FxJj43: An Early Stone Age Locality in Northern Kenya. (News & Notes)
Stern, Nicola, Antiquity
FxJj43 is an Early Stone Age locality that lies towards the top of the Okote Member in the Koobi Fora Formation, in northwest Kenya, a geological formation famous for the extraordinary array of hominin remains it has yielded, together with abundant traces of their activities (Leakey & Leakey 1978; Wood 1991; Isaac 1997). The archaeological research conducted there during the 1970s helped to forge new approaches to the problem of generating behavioural information from the remote portions of the Palaeolithic record and established new expectations about the potential of the archaeological record for contributing to the narrative of hominin evolution. However, in the intervening decades only limited consensus has been achieved about the behaviours that can be reconstructed for the early stone-tool users. FxJj43 is the focus of a new generation of research that aims to come to a better Understanding of the empirical structure of the Early Stone Age record and hence, the behavioural and palaeoecological information it encapsulates.
It is the unusual geological setting of FxJj43 that lends this locality to this exercise: it comprises a 50-200-m wide strip of outcrops that can be traced around the edge of the modern erosion scarp for more than half a kilometre (FIGURE 1). Chipped stone artefacts and broken-up animal bones are strewn all the way along the eroding surfaces of these outcrops, all of them derived from a narrow stratigraphic horizon, immediately overlying a prominent layer of volcanic ash (FIGURE 2). An initial round of fieldwork aimed at documenting the depositional history of the locality, the palaeolandscape features represented there, the stratigraphic and palaeotopographic context of the archaeological debris and their age, has now been completed.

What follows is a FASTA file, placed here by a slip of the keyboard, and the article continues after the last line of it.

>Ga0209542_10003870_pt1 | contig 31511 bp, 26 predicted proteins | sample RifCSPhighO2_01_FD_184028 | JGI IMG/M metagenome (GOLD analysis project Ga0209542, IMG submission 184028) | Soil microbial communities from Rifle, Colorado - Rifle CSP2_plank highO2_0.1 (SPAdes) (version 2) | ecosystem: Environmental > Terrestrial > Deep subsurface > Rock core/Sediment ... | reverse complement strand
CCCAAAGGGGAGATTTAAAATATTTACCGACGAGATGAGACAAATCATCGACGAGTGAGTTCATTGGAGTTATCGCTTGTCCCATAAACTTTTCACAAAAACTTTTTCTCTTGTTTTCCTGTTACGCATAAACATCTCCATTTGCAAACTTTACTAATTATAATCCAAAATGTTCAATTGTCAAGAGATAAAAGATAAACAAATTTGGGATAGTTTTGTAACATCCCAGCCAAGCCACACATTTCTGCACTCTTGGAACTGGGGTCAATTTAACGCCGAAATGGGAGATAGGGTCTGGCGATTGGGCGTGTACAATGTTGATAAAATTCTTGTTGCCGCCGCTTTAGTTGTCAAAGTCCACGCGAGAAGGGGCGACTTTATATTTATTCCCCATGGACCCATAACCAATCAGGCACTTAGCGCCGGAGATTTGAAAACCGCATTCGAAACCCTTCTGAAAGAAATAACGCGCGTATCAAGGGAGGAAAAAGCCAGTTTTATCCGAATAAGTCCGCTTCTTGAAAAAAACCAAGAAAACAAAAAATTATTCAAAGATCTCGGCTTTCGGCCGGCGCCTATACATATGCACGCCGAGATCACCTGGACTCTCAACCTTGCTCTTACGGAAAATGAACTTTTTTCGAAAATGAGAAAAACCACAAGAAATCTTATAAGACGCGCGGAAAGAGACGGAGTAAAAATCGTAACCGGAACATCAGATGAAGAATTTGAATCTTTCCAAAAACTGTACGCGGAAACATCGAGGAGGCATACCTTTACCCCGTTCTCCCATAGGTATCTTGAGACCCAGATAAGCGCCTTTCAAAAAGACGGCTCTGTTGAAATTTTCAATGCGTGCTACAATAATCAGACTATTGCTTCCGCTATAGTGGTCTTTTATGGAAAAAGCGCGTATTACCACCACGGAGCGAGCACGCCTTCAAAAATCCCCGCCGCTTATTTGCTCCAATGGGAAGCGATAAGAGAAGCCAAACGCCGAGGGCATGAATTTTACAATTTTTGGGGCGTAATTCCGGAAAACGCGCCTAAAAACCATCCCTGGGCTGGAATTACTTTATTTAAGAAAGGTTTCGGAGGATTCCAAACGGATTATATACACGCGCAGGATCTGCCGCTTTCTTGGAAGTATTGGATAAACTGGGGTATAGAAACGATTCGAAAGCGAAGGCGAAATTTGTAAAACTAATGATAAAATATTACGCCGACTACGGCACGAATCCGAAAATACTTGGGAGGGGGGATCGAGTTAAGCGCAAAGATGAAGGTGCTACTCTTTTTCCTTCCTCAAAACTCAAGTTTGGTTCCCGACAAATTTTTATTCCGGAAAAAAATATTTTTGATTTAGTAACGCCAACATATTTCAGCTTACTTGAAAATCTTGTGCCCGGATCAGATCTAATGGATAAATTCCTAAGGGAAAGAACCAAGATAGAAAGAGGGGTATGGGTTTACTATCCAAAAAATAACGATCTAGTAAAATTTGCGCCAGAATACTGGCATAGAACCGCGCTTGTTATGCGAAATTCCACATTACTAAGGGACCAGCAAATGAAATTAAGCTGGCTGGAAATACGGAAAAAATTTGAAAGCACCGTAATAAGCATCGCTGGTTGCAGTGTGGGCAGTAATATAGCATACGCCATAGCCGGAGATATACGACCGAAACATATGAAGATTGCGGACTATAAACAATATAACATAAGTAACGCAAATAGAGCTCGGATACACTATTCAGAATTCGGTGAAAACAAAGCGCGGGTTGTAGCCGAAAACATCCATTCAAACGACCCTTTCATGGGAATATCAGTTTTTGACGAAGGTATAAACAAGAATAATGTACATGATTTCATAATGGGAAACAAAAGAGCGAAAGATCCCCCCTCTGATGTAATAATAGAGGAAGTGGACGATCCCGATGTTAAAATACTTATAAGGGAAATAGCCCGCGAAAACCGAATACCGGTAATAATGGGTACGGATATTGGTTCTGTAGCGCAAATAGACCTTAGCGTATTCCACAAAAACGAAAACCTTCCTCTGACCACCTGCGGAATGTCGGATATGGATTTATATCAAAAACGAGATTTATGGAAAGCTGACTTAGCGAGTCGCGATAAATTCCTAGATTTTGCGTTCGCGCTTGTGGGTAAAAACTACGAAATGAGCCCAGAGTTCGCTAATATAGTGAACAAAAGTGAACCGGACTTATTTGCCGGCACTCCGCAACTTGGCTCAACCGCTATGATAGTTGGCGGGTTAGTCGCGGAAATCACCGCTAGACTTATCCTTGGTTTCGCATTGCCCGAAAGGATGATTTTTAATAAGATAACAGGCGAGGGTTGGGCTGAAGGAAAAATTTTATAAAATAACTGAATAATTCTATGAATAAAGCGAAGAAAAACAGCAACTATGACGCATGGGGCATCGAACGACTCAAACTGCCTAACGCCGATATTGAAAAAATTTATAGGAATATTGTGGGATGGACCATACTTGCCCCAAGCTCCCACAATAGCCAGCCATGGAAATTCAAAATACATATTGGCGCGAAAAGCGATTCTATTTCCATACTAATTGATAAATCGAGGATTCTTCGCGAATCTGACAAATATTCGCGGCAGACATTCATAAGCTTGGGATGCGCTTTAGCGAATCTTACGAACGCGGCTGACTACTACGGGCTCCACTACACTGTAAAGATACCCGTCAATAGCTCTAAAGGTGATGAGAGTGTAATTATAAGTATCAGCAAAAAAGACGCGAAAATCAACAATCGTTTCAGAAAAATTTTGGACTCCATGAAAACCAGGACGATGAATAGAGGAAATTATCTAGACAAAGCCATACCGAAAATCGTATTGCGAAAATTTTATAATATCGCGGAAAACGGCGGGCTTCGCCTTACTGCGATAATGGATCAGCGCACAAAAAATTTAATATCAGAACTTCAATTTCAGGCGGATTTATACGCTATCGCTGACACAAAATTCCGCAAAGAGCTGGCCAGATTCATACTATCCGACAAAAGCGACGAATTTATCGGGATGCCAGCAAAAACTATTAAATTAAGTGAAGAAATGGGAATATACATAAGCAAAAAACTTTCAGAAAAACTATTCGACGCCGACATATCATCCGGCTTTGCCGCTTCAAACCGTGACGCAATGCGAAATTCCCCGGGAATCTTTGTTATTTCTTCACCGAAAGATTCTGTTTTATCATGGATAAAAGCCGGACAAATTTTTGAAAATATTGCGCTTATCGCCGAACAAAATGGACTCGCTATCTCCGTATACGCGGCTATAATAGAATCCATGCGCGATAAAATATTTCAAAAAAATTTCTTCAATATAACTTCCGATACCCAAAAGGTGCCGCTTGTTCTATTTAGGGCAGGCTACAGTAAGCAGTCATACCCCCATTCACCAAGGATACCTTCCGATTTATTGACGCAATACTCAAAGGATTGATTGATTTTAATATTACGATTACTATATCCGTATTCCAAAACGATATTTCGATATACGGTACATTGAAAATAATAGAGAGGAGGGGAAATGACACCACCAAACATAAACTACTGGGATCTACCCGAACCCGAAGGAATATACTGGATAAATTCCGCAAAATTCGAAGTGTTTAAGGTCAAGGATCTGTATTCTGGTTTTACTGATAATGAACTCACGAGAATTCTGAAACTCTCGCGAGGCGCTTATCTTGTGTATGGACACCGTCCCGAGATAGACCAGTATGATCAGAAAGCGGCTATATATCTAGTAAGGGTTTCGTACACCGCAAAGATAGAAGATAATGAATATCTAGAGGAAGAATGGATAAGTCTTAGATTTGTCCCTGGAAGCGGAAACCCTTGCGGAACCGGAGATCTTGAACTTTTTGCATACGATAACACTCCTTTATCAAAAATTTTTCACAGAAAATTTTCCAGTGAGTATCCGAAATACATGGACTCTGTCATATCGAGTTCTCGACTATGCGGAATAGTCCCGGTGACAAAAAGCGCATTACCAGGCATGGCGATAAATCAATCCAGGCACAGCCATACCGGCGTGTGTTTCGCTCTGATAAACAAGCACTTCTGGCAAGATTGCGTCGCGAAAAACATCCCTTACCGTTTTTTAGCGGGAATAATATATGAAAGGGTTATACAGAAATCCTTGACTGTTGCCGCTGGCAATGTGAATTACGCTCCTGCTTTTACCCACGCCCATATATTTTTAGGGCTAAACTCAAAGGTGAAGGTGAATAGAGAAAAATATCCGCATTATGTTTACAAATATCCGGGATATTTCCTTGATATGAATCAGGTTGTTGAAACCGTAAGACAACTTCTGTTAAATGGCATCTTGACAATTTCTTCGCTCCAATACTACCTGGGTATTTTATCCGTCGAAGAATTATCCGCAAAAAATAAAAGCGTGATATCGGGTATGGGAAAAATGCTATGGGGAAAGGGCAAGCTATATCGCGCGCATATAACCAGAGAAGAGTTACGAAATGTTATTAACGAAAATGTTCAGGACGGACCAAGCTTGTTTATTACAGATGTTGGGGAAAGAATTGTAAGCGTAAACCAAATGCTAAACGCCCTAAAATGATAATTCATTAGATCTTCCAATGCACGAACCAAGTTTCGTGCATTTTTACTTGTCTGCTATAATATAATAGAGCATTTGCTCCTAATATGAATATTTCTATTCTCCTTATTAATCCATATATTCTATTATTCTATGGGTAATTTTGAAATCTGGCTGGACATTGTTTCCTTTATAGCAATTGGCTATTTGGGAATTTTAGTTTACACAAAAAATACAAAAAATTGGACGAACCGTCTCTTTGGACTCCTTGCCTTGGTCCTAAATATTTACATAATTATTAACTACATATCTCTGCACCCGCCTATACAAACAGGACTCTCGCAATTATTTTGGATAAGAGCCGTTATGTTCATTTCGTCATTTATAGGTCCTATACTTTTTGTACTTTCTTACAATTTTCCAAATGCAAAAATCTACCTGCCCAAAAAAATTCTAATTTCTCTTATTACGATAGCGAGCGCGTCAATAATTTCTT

[FIGURES 1-2 OMITTED]
This work shows that the outcrops at FxJj43 are made up of approximately 8 m of flat-lying fluvial deposits, the oldest of which is a small body of unconsolidated channel sands laid down by a westerly flowing channel. In most parts of the site the base of the sequence is actually defined by a distinctive volcanic ash, known informally as the `blue' tuff, whose 3-dimensional geometry picks out the interlocking palaeolandscape features preserved: a sandy channel, its southern bank, a mid-channel bar, a levee and the adjacent floodplain (Stern et al. 2002: 370-78). In contrast to other Okote Member sites, this one preserves a related set of palaeotopographic features (FIGURE 2).
[sup.40]Ar-[sup.39]Ar age determinations on single crystals of alkali feldspar extracted from pumices found at the top of the blue tuff show that it was deposited 1,468,000[+ or -]16,000 years ago (Stern et al. 2002: 381-5). The blue tuff represents a massive flood event (probably the 1 in 500 year flood), caused when a viscous slurry of ash and water choked the channel, topped its banks and draped the surrounding landscape in up to 2 m of sediment. This destroyed the local vegetation cover and initiated an episode of bank erosion coeval with the infilling of the channel and with the accumulation of both chipped stone artefacts and broken-up animal bones in a variety of settings, but most conspicuously on the levee (Stern et al. …